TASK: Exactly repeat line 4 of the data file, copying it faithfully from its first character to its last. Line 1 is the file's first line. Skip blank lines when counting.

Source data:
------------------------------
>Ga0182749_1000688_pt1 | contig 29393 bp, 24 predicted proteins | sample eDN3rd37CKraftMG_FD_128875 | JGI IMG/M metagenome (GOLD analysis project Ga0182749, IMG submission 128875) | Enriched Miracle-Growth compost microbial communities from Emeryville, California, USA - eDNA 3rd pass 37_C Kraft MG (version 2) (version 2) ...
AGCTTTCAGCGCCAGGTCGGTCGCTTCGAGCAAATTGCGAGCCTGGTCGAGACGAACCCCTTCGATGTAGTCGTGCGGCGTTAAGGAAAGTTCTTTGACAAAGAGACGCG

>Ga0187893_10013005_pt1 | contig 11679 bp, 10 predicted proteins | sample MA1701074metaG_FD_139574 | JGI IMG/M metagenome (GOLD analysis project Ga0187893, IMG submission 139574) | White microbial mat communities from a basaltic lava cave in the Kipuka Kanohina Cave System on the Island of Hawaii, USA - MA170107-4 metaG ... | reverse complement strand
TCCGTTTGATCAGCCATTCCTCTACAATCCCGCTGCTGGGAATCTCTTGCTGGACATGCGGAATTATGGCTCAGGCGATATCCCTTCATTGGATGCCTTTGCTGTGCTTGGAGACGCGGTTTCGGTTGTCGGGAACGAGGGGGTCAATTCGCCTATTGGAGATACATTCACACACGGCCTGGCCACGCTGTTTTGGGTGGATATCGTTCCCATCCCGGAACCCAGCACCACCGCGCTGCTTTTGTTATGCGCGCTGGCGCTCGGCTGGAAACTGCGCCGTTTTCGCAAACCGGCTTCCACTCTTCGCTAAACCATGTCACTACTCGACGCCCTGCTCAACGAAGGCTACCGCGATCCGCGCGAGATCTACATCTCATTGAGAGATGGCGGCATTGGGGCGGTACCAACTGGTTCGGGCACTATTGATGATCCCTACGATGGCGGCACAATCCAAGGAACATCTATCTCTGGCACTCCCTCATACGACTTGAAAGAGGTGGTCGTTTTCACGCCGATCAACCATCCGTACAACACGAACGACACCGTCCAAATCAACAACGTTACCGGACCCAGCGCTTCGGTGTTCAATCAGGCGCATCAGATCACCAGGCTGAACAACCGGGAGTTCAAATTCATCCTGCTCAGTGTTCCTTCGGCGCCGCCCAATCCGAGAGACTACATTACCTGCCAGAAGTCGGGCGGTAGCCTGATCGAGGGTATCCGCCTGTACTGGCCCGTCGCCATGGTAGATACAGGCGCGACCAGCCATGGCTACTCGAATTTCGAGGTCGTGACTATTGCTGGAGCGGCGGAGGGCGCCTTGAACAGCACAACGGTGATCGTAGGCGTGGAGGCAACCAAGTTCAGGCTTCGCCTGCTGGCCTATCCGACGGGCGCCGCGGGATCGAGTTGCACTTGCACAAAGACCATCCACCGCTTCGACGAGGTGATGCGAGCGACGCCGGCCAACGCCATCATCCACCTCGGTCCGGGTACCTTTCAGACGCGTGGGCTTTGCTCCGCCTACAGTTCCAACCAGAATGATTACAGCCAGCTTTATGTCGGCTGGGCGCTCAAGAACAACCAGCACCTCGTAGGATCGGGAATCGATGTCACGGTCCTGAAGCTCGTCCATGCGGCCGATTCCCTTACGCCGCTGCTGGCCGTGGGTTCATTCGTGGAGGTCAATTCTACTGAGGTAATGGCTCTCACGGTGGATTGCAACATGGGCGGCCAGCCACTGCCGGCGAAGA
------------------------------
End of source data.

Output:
TCCGTTTGATCAGCCATTCCTCTACAATCCCGCTGCTGGGAATCTCTTGCTGGACATGCGGAATTATGGCTCAGGCGATATCCCTTCATTGGATGCCTTTGCTGTGCTTGGAGACGCGGTTTCGGTTGTCGGGAACGAGGGGGTCAATTCGCCTATTGGAGATACATTCACACACGGCCTGGCCACGCTGTTTTGGGTGGATATCGTTCCCATCCCGGAACCCAGCACCACCGCGCTGCTTTTGTTATGCGCGCTGGCGCTCGGCTGGAAACTGCGCCGTTTTCGCAAACCGGCTTCCACTCTTCGCTAAACCATGTCACTACTCGACGCCCTGCTCAACGAAGGCTACCGCGATCCGCGCGAGATCTACATCTCATTGAGAGATGGCGGCATTGGGGCGGTACCAACTGGTTCGGGCACTATTGATGATCCCTACGATGGCGGCACAATCCAAGGAACATCTATCTCTGGCACTCCCTCATACGACTTGAAAGAGGTGGTCGTTTTCACGCCGATCAACCATCCGTACAACACGAACGACACCGTCCAAATCAACAACGTTACCGGACCCAGCGCTTCGGTGTTCAATCAGGCGCATCAGATCACCAGGCTGAACAACCGGGAGTTCAAATTCATCCTGCTCAGTGTTCCTTCGGCGCCGCCCAATCCGAGAGACTACATTACCTGCCAGAAGTCGGGCGGTAGCCTGATCGAGGGTATCCGCCTGTACTGGCCCGTCGCCATGGTAGATACAGGCGCGACCAGCCATGGCTACTCGAATTTCGAGGTCGTGACTATTGCTGGAGCGGCGGAGGGCGCCTTGAACAGCACAACGGTGATCGTAGGCGTGGAGGCAACCAAGTTCAGGCTTCGCCTGCTGGCCTATCCGACGGGCGCCGCGGGATCGAGTTGCACTTGCACAAAGACCATCCACCGCTTCGACGAGGTGATGCGAGCGACGCCGGCCAACGCCATCATCCACCTCGGTCCGGGTACCTTTCAGACGCGTGGGCTTTGCTCCGCCTACAGTTCCAACCAGAATGATTACAGCCAGCTTTATGTCGGCTGGGCGCTCAAGAACAACCAGCACCTCGTAGGATCGGGAATCGATGTCACGGTCCTGAAGCTCGTCCATGCGGCCGATTCCCTTACGCCGCTGCTGGCCGTGGGTTCATTCGTGGAGGTCAATTCTACTGAGGTAATGGCTCTCACGGTGGATTGCAACATGGGCGGCCAGCCACTGCCGGCGAAGA